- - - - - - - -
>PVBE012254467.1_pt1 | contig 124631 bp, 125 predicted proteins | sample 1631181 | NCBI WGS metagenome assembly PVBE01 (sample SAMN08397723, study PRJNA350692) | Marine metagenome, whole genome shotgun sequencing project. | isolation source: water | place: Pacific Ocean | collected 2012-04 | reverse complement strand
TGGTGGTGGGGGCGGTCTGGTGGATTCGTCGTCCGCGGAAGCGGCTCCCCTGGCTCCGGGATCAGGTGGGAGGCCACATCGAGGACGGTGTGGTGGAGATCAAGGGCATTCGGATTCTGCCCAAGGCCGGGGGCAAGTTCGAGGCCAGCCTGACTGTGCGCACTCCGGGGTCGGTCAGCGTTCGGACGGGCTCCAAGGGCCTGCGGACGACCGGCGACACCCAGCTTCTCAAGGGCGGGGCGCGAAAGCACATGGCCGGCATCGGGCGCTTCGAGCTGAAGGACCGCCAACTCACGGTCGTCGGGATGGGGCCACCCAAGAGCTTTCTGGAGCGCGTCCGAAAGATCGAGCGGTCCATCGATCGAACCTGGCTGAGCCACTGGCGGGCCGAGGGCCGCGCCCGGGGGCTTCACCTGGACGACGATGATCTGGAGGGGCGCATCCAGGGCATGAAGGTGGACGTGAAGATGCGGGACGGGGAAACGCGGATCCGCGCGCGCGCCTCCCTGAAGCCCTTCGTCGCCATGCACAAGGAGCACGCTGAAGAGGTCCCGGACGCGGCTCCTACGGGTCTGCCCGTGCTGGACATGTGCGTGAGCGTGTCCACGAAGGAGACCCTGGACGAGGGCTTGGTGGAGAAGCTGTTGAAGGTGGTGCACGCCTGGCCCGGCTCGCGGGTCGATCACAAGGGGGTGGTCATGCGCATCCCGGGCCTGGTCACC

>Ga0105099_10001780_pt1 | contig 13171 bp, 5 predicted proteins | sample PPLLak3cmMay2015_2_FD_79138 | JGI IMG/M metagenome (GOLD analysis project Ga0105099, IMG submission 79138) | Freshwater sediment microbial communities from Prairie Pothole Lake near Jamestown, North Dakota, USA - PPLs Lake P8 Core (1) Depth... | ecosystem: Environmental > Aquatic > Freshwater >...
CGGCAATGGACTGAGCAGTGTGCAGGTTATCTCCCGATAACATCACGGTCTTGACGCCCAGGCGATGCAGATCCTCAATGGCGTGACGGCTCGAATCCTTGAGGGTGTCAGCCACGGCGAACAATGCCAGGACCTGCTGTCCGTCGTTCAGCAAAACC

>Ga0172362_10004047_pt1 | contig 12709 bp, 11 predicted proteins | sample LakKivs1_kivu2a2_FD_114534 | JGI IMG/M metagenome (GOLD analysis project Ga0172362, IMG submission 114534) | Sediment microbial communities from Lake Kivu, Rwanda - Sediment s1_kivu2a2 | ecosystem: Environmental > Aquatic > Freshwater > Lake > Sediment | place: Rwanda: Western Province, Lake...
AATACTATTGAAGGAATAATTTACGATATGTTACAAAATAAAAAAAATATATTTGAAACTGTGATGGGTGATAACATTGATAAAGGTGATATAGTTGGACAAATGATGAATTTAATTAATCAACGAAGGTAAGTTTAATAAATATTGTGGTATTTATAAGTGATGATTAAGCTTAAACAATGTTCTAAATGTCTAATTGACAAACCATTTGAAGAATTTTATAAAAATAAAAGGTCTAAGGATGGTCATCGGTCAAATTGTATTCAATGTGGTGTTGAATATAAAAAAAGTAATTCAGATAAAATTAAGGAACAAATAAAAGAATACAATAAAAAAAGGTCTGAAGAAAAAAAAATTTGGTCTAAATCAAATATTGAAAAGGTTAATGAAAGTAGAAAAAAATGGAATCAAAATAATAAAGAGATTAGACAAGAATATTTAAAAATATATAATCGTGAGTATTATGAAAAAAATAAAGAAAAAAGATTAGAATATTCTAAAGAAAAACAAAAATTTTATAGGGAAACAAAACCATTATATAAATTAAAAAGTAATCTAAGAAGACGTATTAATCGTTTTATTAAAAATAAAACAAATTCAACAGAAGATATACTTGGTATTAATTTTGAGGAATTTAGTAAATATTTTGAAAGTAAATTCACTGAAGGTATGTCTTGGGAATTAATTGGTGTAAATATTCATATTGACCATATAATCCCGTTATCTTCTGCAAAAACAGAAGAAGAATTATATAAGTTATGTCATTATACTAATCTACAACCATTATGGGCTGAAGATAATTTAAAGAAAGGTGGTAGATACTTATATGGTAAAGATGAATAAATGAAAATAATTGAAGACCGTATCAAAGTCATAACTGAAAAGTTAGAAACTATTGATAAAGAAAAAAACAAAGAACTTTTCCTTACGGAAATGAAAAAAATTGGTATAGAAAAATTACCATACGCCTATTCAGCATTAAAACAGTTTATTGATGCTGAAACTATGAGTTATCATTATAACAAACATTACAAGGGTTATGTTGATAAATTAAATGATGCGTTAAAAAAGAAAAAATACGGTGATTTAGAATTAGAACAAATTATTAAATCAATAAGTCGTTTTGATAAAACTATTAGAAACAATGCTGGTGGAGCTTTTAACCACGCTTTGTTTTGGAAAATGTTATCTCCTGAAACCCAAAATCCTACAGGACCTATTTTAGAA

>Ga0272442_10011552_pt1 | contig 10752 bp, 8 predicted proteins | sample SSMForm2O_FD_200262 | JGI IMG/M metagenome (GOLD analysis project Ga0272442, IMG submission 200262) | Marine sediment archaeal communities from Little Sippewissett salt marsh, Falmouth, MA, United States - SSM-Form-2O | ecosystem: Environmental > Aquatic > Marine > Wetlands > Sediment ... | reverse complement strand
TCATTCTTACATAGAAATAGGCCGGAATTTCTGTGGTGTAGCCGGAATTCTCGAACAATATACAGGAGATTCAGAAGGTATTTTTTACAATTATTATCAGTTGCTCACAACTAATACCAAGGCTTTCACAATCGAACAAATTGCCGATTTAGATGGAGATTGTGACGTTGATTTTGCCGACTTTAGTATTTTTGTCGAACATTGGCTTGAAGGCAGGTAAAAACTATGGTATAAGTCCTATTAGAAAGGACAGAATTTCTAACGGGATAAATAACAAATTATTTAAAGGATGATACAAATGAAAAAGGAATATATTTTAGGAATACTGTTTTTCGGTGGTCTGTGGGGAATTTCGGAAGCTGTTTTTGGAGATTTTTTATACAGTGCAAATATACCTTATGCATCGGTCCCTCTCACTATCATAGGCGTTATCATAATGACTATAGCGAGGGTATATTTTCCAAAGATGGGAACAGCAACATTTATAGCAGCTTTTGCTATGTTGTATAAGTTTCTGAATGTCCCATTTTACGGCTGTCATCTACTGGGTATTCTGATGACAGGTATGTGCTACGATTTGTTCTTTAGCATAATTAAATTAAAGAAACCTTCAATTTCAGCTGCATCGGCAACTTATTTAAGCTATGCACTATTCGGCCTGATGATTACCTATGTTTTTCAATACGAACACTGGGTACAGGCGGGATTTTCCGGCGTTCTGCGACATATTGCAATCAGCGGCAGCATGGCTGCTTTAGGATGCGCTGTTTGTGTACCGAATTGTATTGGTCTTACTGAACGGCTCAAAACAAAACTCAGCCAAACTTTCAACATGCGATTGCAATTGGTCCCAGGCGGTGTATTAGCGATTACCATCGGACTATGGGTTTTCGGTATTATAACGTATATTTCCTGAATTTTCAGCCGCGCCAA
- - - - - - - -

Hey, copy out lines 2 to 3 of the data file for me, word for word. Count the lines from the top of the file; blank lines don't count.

TGGTGGTGGGGGCGGTCTGGTGGATTCGTCGTCCGCGGAAGCGGCTCCCCTGGCTCCGGGATCAGGTGGGAGGCCACATCGAGGACGGTGTGGTGGAGATCAAGGGCATTCGGATTCTGCCCAAGGCCGGGGGCAAGTTCGAGGCCAGCCTGACTGTGCGCACTCCGGGGTCGGTCAGCGTTCGGACGGGCTCCAAGGGCCTGCGGACGACCGGCGACACCCAGCTTCTCAAGGGCGGGGCGCGAAAGCACATGGCCGGCATCGGGCGCTTCGAGCTGAAGGACCGCCAACTCACGGTCGTCGGGATGGGGCCACCCAAGAGCTTTCTGGAGCGCGTCCGAAAGATCGAGCGGTCCATCGATCGAACCTGGCTGAGCCACTGGCGGGCCGAGGGCCGCGCCCGGGGGCTTCACCTGGACGACGATGATCTGGAGGGGCGCATCCAGGGCATGAAGGTGGACGTGAAGATGCGGGACGGGGAAACGCGGATCCGCGCGCGCGCCTCCCTGAAGCCCTTCGTCGCCATGCACAAGGAGCACGCTGAAGAGGTCCCGGACGCGGCTCCTACGGGTCTGCCCGTGCTGGACATGTGCGTGAGCGTGTCCACGAAGGAGACCCTGGACGAGGGCTTGGTGGAGAAGCTGTTGAAGGTGGTGCACGCCTGGCCCGGCTCGCGGGTCGATCACAAGGGGGTGGTCATGCGCATCCCGGGCCTGGTCACC

>Ga0105099_10001780_pt1 | contig 13171 bp, 5 predicted proteins | sample PPLLak3cmMay2015_2_FD_79138 | JGI IMG/M metagenome (GOLD analysis project Ga0105099, IMG submission 79138) | Freshwater sediment microbial communities from Prairie Pothole Lake near Jamestown, North Dakota, USA - PPLs Lake P8 Core (1) Depth... | ecosystem: Environmental > Aquatic > Freshwater >...